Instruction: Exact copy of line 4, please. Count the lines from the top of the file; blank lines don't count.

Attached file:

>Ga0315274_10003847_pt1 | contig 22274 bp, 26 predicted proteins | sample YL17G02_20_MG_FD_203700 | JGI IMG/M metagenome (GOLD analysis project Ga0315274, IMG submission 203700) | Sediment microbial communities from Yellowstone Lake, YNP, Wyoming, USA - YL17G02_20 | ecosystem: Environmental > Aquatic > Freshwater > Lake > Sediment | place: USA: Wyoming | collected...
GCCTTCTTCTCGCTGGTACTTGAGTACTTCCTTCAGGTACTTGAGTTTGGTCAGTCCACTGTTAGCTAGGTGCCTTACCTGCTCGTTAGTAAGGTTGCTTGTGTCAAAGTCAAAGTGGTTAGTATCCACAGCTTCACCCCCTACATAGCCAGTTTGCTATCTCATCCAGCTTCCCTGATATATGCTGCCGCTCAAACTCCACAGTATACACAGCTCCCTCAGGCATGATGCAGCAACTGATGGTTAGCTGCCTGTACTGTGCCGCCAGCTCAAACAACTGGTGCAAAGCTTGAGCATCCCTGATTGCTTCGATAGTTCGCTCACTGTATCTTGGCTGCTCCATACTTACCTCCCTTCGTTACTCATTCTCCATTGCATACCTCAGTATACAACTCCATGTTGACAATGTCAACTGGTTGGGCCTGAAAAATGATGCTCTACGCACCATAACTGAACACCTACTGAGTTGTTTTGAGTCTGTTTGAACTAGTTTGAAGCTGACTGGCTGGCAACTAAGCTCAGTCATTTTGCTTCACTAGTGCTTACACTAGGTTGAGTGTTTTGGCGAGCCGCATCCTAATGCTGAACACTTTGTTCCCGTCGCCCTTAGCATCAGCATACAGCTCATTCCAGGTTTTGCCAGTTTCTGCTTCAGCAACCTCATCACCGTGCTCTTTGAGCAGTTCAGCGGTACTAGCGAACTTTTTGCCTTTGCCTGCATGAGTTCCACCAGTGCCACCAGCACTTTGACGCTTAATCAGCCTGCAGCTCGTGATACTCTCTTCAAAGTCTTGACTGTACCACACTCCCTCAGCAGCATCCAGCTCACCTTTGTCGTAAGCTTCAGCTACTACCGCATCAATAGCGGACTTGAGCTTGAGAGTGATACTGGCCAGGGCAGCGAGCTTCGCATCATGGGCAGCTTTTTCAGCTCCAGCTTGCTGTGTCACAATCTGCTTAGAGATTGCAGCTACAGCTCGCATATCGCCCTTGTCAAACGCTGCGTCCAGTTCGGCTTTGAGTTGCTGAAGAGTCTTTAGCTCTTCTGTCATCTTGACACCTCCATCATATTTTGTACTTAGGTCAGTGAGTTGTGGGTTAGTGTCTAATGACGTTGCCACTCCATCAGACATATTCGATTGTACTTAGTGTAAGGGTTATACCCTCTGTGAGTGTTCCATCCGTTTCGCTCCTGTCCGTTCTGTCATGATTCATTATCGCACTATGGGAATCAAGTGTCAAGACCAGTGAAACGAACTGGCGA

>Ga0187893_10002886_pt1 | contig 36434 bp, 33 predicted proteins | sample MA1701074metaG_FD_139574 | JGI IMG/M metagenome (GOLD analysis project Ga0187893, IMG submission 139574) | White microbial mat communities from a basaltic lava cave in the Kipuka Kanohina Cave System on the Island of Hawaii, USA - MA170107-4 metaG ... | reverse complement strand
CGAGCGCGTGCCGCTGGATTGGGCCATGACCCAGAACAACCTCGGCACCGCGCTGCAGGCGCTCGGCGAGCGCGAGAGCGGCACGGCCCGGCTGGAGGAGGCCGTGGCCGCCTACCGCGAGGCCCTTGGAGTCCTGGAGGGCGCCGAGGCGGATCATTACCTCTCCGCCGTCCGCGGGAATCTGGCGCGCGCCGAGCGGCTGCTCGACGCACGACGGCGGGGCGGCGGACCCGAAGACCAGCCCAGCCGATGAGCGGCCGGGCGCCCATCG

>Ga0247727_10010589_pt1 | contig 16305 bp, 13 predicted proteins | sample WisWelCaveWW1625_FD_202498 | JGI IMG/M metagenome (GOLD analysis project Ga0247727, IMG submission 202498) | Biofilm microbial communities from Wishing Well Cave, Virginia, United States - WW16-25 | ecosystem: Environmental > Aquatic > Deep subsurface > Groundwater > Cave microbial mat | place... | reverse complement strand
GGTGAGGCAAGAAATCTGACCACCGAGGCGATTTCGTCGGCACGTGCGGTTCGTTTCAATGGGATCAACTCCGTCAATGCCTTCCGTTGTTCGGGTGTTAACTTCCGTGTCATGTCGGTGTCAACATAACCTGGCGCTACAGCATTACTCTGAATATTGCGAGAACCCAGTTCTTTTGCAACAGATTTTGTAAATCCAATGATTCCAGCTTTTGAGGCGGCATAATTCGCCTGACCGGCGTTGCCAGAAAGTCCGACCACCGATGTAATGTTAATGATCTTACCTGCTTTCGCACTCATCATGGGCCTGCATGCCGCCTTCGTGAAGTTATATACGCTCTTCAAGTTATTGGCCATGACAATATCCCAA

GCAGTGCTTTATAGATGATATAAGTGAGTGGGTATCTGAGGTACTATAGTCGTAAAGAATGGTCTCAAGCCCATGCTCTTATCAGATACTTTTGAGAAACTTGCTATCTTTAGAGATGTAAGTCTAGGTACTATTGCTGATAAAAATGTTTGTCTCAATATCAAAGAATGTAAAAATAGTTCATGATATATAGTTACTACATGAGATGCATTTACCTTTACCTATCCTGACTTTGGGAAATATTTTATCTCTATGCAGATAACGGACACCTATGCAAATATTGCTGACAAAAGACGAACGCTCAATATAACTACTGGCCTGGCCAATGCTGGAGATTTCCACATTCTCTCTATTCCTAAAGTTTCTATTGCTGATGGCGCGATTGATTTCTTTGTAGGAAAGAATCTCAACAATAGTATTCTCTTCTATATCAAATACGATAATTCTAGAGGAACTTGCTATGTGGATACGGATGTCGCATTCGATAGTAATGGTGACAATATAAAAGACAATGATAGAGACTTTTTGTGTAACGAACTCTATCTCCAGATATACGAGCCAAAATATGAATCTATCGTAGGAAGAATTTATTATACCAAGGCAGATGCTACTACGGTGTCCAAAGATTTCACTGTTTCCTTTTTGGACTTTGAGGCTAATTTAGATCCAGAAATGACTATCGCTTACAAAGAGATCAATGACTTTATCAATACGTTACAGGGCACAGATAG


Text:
CGAGCGCGTGCCGCTGGATTGGGCCATGACCCAGAACAACCTCGGCACCGCGCTGCAGGCGCTCGGCGAGCGCGAGAGCGGCACGGCCCGGCTGGAGGAGGCCGTGGCCGCCTACCGCGAGGCCCTTGGAGTCCTGGAGGGCGCCGAGGCGGATCATTACCTCTCCGCCGTCCGCGGGAATCTGGCGCGCGCCGAGCGGCTGCTCGACGCACGACGGCGGGGCGGCGGACCCGAAGACCAGCCCAGCCGATGAGCGGCCGGGCGCCCATCG